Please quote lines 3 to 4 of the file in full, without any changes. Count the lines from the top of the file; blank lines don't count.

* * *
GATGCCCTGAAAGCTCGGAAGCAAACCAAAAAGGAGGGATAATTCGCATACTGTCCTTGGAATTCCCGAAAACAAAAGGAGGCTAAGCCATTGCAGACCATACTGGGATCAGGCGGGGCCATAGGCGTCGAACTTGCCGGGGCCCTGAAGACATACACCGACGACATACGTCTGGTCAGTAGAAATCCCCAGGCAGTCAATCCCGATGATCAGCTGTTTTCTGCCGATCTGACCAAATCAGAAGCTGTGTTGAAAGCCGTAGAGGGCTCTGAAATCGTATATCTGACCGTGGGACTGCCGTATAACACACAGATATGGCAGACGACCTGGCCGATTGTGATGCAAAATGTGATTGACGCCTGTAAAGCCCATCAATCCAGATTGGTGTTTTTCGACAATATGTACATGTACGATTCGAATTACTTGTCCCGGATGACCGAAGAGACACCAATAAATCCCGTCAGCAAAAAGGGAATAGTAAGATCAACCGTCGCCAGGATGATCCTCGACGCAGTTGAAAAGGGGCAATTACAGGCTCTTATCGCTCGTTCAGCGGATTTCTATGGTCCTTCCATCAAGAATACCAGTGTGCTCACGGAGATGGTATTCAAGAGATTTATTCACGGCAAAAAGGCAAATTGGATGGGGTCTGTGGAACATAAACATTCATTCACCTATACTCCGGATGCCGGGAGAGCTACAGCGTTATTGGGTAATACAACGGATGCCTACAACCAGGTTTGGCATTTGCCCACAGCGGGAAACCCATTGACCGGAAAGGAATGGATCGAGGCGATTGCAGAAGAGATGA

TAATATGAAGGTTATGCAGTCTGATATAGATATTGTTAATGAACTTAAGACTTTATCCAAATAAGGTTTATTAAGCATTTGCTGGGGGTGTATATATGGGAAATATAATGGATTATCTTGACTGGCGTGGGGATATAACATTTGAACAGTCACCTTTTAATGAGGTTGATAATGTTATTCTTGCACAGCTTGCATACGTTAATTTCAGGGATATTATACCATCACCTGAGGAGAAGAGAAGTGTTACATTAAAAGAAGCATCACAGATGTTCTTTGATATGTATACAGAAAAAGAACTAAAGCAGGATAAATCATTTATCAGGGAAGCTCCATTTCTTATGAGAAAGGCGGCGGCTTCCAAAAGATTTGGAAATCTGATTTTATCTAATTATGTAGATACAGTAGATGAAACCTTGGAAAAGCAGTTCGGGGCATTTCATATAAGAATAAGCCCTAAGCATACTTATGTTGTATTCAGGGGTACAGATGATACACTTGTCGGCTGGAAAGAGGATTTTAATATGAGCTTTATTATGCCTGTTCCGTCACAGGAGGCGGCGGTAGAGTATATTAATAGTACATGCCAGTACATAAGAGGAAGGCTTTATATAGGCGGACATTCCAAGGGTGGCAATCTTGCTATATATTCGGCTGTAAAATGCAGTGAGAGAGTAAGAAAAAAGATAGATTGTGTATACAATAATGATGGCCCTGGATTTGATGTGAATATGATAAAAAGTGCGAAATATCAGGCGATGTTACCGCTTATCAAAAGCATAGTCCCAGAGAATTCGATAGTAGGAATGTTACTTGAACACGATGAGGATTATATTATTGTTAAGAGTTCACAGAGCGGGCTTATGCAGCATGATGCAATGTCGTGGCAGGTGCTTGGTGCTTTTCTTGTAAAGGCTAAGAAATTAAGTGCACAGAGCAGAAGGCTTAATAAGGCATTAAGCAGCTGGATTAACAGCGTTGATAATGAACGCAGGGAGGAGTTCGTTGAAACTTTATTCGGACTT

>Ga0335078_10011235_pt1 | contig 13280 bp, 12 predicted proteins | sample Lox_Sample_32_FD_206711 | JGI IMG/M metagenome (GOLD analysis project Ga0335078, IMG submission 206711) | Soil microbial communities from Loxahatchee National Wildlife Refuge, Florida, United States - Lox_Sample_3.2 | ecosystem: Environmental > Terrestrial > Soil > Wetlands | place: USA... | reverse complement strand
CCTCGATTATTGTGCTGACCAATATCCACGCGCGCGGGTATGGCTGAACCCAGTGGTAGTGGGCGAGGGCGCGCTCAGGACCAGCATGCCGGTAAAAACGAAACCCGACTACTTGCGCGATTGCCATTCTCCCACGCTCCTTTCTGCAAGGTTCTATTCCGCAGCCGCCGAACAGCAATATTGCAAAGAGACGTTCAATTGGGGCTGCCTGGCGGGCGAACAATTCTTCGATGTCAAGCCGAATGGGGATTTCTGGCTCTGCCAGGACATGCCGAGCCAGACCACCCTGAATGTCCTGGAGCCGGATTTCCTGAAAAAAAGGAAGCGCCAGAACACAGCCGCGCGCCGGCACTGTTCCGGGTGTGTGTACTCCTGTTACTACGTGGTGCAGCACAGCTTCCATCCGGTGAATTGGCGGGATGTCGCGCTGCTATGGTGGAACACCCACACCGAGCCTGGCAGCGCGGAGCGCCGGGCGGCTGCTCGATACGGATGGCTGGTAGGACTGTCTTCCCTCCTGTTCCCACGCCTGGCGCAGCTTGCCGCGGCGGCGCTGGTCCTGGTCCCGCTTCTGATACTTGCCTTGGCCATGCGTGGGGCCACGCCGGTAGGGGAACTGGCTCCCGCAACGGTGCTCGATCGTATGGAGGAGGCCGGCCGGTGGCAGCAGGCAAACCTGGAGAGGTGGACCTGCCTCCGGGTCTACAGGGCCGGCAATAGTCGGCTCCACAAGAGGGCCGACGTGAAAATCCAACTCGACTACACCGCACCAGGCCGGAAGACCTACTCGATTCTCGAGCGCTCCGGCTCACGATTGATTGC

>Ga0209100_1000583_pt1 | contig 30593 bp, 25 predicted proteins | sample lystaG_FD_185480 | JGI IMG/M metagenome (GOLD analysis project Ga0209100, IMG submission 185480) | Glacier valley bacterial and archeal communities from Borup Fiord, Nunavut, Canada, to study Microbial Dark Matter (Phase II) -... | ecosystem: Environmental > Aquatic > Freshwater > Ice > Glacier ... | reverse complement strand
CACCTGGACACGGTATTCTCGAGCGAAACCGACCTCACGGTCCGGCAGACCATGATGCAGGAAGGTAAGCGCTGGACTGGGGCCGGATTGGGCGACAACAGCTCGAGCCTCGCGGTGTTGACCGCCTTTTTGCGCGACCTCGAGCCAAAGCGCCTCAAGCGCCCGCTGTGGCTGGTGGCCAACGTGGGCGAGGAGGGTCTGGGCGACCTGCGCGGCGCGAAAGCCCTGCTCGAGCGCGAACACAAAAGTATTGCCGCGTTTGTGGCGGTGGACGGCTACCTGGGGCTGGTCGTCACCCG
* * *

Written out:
>Ga0335078_10011235_pt1 | contig 13280 bp, 12 predicted proteins | sample Lox_Sample_32_FD_206711 | JGI IMG/M metagenome (GOLD analysis project Ga0335078, IMG submission 206711) | Soil microbial communities from Loxahatchee National Wildlife Refuge, Florida, United States - Lox_Sample_3.2 | ecosystem: Environmental > Terrestrial > Soil > Wetlands | place: USA... | reverse complement strand
CCTCGATTATTGTGCTGACCAATATCCACGCGCGCGGGTATGGCTGAACCCAGTGGTAGTGGGCGAGGGCGCGCTCAGGACCAGCATGCCGGTAAAAACGAAACCCGACTACTTGCGCGATTGCCATTCTCCCACGCTCCTTTCTGCAAGGTTCTATTCCGCAGCCGCCGAACAGCAATATTGCAAAGAGACGTTCAATTGGGGCTGCCTGGCGGGCGAACAATTCTTCGATGTCAAGCCGAATGGGGATTTCTGGCTCTGCCAGGACATGCCGAGCCAGACCACCCTGAATGTCCTGGAGCCGGATTTCCTGAAAAAAAGGAAGCGCCAGAACACAGCCGCGCGCCGGCACTGTTCCGGGTGTGTGTACTCCTGTTACTACGTGGTGCAGCACAGCTTCCATCCGGTGAATTGGCGGGATGTCGCGCTGCTATGGTGGAACACCCACACCGAGCCTGGCAGCGCGGAGCGCCGGGCGGCTGCTCGATACGGATGGCTGGTAGGACTGTCTTCCCTCCTGTTCCCACGCCTGGCGCAGCTTGCCGCGGCGGCGCTGGTCCTGGTCCCGCTTCTGATACTTGCCTTGGCCATGCGTGGGGCCACGCCGGTAGGGGAACTGGCTCCCGCAACGGTGCTCGATCGTATGGAGGAGGCCGGCCGGTGGCAGCAGGCAAACCTGGAGAGGTGGACCTGCCTCCGGGTCTACAGGGCCGGCAATAGTCGGCTCCACAAGAGGGCCGACGTGAAAATCCAACTCGACTACACCGCACCAGGCCGGAAGACCTACTCGATTCTCGAGCGCTCCGGCTCACGATTGATTGC